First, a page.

A standoff was forming outside city hall in Silverton, Oregon, a quiet Mayberry community of fewer than 10,000 people—and more than 20 churches—that wasn’t fond of controversy. Some strangers had sauntered into town, wielding protest signs that shot off hate like a bullet from a gun. “You’re Going to Hell.” “God Hates You.” “Fag Media Shame.”
These mal mots came courtesy of four representatives of Westboro Baptist Church, an antigay Kansas congregation known for picketing events nationwide to promote its cause. (Just to hammer home the point, the church’s website is godhatesfags.com.) In the past year, Westboro said it planned to picket the funerals of the victims of the Sandy Hook Elementary shootings and the Boston bombings, but on this November day in 2008, the object of its wrath was Silverton mayor Stu Rasmussen, America’s first openly transgender mayor.
To an outsider, Rasmussen looks to be straddling the line between Mars and Venus. He’s a tall man with broad shoulders, long curly fire-kissed hair, expertly manicured nails, and a pair of surgically augmented breasts. He also has smile lines around his eyes and can rock a miniskirt. Rasmussen had “transitioned” well before being elected, he told me when we met in February. Now, at age 64, his identity “spectrum goes from macho male to…”
“…fairy princess,” finished his partner Victoria Sage. She sat close to him during the interview, sometimes holding his hand. The couple met nearly 40 years ago, when Sage was working at 5th Avenue Cinema in Portland and Rasmussen was a regional projectionist. “I saw this cute little thing at this theater, and then it became one of my regular stops,” Rasmussen said. “The projector always seemed to need some adjusting.” It’s an old-fashioned love story—with a twist or two. No one knows Rasmussen better than his life partner, though in his hometown of Silverton, the mayor is still much more than his gender, Sage noted.
“They know Stu with so many different hats on,” Sage said. “As the cable guy, the guy who crawled around in your living room. You’ve seen him tearing tickets at the movie house for years and years. You’ve seen him on the city council. It’s like, okay, it’s Stu.” So when word got out of his mayoral victory in 2008, making national news and prompting protests, “Silverton kind of resented it. They were like, why is this news? It’s just Stu.”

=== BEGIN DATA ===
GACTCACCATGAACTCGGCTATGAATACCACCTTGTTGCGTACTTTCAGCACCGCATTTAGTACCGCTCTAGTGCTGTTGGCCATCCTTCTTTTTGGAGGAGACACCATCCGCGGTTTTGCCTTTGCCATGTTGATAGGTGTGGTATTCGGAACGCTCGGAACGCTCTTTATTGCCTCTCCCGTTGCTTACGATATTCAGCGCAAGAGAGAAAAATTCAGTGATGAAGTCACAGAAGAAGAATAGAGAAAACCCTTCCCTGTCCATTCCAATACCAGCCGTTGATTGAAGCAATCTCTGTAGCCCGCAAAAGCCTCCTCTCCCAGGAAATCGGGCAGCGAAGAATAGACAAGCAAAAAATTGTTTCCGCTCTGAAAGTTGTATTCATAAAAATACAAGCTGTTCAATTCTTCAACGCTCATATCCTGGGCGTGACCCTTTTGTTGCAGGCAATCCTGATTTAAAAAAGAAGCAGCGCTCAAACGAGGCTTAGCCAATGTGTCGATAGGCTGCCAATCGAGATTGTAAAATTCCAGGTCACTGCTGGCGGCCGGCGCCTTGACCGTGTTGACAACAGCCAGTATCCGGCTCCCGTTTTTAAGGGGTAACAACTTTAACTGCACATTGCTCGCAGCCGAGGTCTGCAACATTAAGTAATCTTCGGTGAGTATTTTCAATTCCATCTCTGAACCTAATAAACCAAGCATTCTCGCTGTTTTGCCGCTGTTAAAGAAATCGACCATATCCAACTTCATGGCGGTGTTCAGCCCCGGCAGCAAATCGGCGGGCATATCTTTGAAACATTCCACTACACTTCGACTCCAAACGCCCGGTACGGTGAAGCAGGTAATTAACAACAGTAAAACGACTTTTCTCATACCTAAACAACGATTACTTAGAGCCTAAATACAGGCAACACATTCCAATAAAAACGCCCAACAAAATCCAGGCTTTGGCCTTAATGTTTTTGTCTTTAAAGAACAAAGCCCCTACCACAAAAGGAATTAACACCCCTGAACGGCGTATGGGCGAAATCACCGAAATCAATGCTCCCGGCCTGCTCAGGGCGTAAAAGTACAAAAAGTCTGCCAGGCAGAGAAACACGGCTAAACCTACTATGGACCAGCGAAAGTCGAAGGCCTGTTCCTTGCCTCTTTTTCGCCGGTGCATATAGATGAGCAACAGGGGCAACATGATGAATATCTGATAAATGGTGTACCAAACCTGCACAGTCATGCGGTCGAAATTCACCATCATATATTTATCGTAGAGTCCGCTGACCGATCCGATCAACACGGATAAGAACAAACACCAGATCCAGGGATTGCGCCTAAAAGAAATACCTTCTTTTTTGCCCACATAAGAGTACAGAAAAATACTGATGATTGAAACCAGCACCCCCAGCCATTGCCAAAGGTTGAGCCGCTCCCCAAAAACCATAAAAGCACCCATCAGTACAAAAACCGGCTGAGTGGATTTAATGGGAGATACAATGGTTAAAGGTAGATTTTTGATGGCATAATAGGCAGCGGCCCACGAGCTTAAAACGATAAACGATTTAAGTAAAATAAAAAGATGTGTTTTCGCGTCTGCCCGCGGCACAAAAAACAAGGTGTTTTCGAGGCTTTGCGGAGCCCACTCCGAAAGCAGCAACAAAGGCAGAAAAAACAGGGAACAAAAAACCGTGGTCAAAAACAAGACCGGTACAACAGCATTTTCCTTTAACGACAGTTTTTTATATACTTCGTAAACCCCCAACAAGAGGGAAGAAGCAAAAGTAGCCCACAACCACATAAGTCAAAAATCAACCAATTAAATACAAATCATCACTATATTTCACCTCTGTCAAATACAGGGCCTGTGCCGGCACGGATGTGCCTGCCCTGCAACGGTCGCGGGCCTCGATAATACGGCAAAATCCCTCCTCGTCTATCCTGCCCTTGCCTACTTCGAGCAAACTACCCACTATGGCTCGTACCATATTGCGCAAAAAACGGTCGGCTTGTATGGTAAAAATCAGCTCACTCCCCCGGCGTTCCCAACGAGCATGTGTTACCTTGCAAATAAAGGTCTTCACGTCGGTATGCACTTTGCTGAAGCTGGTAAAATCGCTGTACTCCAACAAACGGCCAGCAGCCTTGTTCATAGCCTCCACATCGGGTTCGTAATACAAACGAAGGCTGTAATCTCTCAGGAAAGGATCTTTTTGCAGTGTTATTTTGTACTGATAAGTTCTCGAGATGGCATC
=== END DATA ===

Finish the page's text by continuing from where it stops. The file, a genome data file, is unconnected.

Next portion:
So the good people of Silverton took action. A crowd of about 200—grannies and strollers, mothers cradling babies, and men dressed in drag for the very first time—marched to city hall to face off against the four members of Westboro Baptist Church. They banged drums to drown out the homophobic chants, but their homemade signs spoke even louder. “My love is bigger than your hate,” read one. “We love Stu (and so does God),” read another.
“Even now—and it’s five years later—when I talk about this I tend to tear up,” Rasmussen said. “It’s such an incredible community.” True to his word, he paused to fight back the tears that welled in his eyes. “It’s not a Stu story. It’s a Silverton story.”
And soon, it will be a musical.
That’s right. A musical. The world premiere, produced by Seattle’s Intiman Theatre and championed by artistic director Andrew Russell, has been in the works for years. Russell had heard the story of Stu that aired on NPR’s Radiolab in 2009 and decided, “If this isn’t a musical, people aren’t doing their jobs.” He enlisted New York singer-songwriter Breedlove, a Lady Gaga collaborator, to compose the music and lyrics, and asked Peter Duchan, who penned the libretto for the off-Broadway musical Dogfight, to write the book. Based on early workshops, Stu for Silverton had an air of The Book of Mormon—irreverent and sweet in turns—and like 2012’s surprise Intiman success, Miracle! (a drag adaptation of The Miracle Worker), offers an underdog story with a lesson on compassion.
Since reorganizing last year as a summer theater festival rather than as a regional theater, Intiman has found a receptive audience for its riskier fare. Last season’s lineup balanced Miracle! with classic dramas (Ibsen’s Hedda Gabler, Romeo and Juliet), but this summer Russell has picked four plays about topics that are verboten around a Seattle dinner table: sex, race, politics, and money. In addition to Stu for Silverton, Intiman’s repertory company will perform Trouble in Mind, Alice Childress’s Obie-winning 1955 dramedy about a racially integrated acting company; Aristophanes’s sex-strike story Lysistrata; and We Won’t Pay! We Won’t Pay!, one of the most famous political farces by Nobel Prize–winning satirist Dario Fo. The shows run June 21 through September 15, but there will be much ado about the Stu-sical. Even Rasmussen is excited to see how his life story plays out in song and dance.
“This tickled my funny bone,” Rasmussen said. “When they said it’s a musical, well, that’s a hoot!”
Sage, without missing a beat: “What could be funnier, an opera?”
Published: June 2013